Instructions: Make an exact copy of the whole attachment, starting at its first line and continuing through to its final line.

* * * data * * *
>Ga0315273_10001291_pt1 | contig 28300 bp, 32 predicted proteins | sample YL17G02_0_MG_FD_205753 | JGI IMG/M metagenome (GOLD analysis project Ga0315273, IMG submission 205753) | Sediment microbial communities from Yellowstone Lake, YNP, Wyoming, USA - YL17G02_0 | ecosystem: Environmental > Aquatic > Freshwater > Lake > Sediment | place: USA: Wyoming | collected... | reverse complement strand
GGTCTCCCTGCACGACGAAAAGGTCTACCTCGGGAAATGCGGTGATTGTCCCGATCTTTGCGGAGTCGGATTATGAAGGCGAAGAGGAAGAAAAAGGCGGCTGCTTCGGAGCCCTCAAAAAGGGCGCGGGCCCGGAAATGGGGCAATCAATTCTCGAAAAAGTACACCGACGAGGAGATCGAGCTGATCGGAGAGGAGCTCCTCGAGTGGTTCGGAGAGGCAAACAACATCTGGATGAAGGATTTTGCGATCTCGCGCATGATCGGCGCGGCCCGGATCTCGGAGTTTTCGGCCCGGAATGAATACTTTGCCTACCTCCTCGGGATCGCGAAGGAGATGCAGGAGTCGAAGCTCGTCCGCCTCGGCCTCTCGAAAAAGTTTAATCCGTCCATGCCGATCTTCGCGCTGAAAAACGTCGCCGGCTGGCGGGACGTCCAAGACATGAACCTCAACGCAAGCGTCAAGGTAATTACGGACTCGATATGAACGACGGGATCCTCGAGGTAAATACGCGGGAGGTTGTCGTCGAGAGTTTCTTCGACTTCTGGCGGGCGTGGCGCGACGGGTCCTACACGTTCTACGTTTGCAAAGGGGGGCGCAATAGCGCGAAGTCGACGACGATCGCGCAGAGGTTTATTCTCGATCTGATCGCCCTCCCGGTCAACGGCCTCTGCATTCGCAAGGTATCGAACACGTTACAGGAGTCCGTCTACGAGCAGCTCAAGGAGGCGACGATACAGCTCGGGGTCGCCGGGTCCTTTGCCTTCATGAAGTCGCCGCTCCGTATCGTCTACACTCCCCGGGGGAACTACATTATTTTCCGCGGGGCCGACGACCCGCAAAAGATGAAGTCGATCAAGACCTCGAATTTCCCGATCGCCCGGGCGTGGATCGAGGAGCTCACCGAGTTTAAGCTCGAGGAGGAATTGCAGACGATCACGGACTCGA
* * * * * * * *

>Ga0315273_10001291_pt1 | contig 28300 bp, 32 predicted proteins | sample YL17G02_0_MG_FD_205753 | JGI IMG/M metagenome (GOLD analysis project Ga0315273, IMG submission 205753) | Sediment microbial communities from Yellowstone Lake, YNP, Wyoming, USA - YL17G02_0 | ecosystem: Environmental > Aquatic > Freshwater > Lake > Sediment | place: USA: Wyoming | collected... | reverse complement strand
GGTCTCCCTGCACGACGAAAAGGTCTACCTCGGGAAATGCGGTGATTGTCCCGATCTTTGCGGAGTCGGATTATGAAGGCGAAGAGGAAGAAAAAGGCGGCTGCTTCGGAGCCCTCAAAAAGGGCGCGGGCCCGGAAATGGGGCAATCAATTCTCGAAAAAGTACACCGACGAGGAGATCGAGCTGATCGGAGAGGAGCTCCTCGAGTGGTTCGGAGAGGCAAACAACATCTGGATGAAGGATTTTGCGATCTCGCGCATGATCGGCGCGGCCCGGATCTCGGAGTTTTCGGCCCGGAATGAATACTTTGCCTACCTCCTCGGGATCGCGAAGGAGATGCAGGAGTCGAAGCTCGTCCGCCTCGGCCTCTCGAAAAAGTTTAATCCGTCCATGCCGATCTTCGCGCTGAAAAACGTCGCCGGCTGGCGGGACGTCCAAGACATGAACCTCAACGCAAGCGTCAAGGTAATTACGGACTCGATATGAACGACGGGATCCTCGAGGTAAATACGCGGGAGGTTGTCGTCGAGAGTTTCTTCGACTTCTGGCGGGCGTGGCGCGACGGGTCCTACACGTTCTACGTTTGCAAAGGGGGGCGCAATAGCGCGAAGTCGACGACGATCGCGCAGAGGTTTATTCTCGATCTGATCGCCCTCCCGGTCAACGGCCTCTGCATTCGCAAGGTATCGAACACGTTACAGGAGTCCGTCTACGAGCAGCTCAAGGAGGCGACGATACAGCTCGGGGTCGCCGGGTCCTTTGCCTTCATGAAGTCGCCGCTCCGTATCGTCTACACTCCCCGGGGGAACTACATTATTTTCCGCGGGGCCGACGACCCGCAAAAGATGAAGTCGATCAAGACCTCGAATTTCCCGATCGCCCGGGCGTGGATCGAGGAGCTCACCGAGTTTAAGCTCGAGGAGGAATTGCAGACGATCACGGACTCGA